The crew interviewed genocide survivors and toured three different genocide memorials, which included displays of bones, skulls and clothing worn by victims. They also filmed recovery efforts, including the agriculture, cattle and water management programs.

Wickham recalled once taking a break to drink some Cokes and relax by this beautiful lake. The crew later learned that the lake had become a watery graveyard during the genocide, after interviewing a survivor whose sons had been drowned there.

“That was a really shocking contrast,” he said.

Wickham said filming the documentary was fast-paced and arduous. Interviews were conducted from early morning and into the evening hours. He had to lug two cameras, a tripod and a backpack. And all the gear had to continually be loaded and unloaded into and out of a pickup truck.

“There wasn’t a whole lot of time to prep everything, get everything set up, so you had to get things right with the first try. It was definitely a challenge,” he said. “We would go and interview someone who might be in a house without electricity. From a lighting standpoint, that’s very difficult. We had to do a lot of stuff outside as a result.”

After returning to Wright State, Wickham, a sophomore, began the editing process. He estimates he has 10 to 12 hours of footage. Much of it needs to be translated into English. Then the best of the footage must be pieced together in an organized way.

“Some of it is a bit of a blur, and you go back and realize there is some great footage here,” Wickham said.

Wickham’s path to filmmaking began when he was a student at Bellbrook High School.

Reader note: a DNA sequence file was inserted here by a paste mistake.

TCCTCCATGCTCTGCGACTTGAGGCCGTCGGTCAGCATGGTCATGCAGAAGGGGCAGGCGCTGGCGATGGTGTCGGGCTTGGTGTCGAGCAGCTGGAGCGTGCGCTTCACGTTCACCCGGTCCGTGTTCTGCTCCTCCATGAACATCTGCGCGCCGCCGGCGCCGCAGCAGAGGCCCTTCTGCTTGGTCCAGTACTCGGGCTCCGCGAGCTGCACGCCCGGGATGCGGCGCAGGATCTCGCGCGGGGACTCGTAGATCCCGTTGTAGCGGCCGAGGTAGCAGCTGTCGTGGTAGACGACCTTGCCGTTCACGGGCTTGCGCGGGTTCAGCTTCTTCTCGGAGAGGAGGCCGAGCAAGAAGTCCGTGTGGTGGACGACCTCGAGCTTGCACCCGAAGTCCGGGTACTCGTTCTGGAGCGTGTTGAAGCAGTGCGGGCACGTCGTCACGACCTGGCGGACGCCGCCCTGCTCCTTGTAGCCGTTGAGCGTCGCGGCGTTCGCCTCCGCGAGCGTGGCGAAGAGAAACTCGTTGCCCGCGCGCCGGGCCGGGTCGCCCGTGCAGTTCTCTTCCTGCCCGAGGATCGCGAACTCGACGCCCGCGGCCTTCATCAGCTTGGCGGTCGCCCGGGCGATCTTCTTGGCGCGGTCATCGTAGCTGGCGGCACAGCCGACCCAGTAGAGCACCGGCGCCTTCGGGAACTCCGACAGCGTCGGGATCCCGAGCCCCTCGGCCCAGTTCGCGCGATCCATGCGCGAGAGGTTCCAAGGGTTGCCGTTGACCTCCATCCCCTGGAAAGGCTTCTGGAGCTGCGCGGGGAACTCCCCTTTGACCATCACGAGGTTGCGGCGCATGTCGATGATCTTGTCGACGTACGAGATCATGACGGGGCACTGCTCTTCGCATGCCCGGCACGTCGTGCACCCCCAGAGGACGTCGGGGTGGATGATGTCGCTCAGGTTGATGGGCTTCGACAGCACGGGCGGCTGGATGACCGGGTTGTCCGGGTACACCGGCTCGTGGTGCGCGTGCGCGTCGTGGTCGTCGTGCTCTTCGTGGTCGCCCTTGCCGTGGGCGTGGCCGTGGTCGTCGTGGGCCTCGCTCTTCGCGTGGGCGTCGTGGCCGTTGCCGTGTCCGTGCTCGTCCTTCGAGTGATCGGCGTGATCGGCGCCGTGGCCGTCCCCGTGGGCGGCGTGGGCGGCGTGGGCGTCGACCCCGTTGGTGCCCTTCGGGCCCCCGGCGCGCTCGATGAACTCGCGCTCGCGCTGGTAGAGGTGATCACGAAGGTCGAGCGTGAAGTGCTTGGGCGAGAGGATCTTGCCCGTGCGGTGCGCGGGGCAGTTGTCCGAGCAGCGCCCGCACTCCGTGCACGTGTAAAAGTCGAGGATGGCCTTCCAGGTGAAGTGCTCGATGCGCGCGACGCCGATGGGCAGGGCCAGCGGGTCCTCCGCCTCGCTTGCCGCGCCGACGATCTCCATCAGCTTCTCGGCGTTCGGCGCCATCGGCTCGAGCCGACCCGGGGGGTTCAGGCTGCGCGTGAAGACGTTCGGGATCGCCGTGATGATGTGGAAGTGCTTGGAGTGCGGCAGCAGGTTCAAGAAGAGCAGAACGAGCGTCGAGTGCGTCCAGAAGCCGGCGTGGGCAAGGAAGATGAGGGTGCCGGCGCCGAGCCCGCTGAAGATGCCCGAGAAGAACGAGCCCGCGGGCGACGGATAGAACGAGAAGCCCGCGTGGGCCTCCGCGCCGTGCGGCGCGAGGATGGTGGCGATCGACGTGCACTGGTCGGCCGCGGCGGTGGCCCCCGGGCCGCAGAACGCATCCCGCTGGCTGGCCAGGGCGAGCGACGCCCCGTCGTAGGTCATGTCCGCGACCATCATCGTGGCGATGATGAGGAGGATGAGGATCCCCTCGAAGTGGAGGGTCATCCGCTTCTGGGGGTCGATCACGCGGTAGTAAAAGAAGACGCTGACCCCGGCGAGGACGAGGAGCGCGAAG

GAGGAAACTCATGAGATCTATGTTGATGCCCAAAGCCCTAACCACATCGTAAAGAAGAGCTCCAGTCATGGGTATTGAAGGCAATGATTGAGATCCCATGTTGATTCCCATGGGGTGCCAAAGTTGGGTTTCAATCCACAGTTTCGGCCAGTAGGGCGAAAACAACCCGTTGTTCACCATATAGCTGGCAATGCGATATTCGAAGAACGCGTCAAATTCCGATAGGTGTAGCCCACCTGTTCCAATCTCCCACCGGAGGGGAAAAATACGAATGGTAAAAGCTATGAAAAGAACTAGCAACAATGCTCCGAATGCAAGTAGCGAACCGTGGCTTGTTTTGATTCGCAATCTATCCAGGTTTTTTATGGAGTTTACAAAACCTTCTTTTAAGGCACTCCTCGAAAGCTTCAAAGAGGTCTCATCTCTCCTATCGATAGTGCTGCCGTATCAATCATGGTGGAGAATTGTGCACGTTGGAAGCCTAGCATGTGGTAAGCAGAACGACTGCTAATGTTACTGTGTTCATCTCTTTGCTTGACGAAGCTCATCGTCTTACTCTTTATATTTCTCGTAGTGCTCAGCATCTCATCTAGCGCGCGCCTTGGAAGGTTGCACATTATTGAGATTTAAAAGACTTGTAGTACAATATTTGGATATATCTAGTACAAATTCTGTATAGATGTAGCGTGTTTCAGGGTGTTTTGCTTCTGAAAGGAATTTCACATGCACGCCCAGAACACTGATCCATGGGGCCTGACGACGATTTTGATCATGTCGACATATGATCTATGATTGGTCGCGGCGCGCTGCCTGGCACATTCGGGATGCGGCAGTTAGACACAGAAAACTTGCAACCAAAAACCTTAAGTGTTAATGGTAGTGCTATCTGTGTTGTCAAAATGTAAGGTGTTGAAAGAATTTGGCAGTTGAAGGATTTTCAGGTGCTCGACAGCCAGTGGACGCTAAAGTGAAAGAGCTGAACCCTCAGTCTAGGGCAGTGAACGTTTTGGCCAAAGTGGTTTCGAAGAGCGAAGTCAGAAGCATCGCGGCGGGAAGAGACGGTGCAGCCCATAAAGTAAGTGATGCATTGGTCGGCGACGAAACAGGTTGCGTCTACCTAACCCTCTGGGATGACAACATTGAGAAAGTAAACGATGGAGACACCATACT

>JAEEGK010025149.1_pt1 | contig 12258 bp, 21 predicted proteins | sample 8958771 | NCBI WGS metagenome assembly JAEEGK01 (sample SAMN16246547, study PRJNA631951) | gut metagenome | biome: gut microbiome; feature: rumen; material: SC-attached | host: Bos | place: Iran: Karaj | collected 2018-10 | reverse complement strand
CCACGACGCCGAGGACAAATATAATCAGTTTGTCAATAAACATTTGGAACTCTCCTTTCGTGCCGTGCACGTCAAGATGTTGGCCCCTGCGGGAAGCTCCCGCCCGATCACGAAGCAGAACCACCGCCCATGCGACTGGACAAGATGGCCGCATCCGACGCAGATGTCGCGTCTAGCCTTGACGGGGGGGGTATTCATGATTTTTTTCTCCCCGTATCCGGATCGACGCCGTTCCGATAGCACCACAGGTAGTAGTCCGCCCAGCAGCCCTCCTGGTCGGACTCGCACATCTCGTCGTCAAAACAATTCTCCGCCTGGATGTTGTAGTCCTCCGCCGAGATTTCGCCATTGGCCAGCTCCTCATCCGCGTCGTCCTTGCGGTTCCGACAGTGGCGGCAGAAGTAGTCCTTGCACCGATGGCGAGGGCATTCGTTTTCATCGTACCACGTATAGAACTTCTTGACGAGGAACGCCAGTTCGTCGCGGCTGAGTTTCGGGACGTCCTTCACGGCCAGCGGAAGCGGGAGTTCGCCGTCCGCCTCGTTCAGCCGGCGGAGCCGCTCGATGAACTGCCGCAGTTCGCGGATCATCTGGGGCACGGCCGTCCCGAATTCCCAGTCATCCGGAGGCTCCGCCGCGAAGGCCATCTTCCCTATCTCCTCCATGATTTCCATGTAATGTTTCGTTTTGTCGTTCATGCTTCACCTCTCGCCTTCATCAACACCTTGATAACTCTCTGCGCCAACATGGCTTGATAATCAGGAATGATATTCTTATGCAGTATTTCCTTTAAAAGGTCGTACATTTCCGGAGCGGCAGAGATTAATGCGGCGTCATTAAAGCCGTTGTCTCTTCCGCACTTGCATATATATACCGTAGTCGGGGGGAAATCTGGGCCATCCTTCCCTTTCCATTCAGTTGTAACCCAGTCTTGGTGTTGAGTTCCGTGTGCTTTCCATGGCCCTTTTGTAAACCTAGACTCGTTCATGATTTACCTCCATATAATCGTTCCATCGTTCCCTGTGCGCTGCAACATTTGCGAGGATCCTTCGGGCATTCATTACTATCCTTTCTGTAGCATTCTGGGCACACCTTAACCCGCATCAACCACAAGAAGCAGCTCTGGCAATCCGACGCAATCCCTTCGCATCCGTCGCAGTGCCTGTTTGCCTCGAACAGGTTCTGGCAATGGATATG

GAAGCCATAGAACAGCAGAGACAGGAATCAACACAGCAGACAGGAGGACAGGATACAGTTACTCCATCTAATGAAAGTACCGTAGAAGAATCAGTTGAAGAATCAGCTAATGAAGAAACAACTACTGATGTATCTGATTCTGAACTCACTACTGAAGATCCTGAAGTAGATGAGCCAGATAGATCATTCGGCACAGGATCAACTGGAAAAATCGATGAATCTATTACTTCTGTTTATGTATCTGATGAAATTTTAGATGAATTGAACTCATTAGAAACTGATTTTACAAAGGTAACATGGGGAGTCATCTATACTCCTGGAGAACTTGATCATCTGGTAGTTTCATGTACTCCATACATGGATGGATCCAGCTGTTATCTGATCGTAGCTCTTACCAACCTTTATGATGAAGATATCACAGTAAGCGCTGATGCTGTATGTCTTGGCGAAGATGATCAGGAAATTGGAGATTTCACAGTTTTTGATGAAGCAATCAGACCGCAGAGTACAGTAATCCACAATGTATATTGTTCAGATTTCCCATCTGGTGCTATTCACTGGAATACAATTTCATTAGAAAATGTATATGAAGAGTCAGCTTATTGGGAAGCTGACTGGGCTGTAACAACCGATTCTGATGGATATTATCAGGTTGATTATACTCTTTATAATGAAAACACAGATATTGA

He and his friends were captivated by films, watching up to two every day. Wickham soaked up Bergman and Jean-Luc Godard, a French-Swiss film director/screenwriter often identified with the 1960s French film movement La Nouvelle Vague, or “New Wave.” Wickham was especially impressed with Lang’s 1931 film M, a German drama-thriller starring Peter Lorre.

“I would call that the most important film for me. It feels very modern,” he said. “I would call it a perfect film.”

Wickham enrolled at Wright State and its motion pictures program because of its strong reputation.

“It’s been great,” he said. “I really can’t speak highly enough of the program.”

Wickham may pursue a career in cinematography in which as part of the filmmaking process he would be the one to select the type of camera lenses, film stock and lighting. He has studied the documentary work of Werner Herzog, a German director whose films often feature heroes with impossible dreams; and Ron Fricke, known for his global non-narrative documentaries that capture people in their everyday environments.

Wickham said his experience in Rwanda opened his eyes about other cultures and gave him a much more international view.

“In America we feel like the way we do things is the way other people should do things,” he said. “So many times over there I was thinking, ‘That’s not how we would do it in America.’ But for them it works out just fine; it works really well.”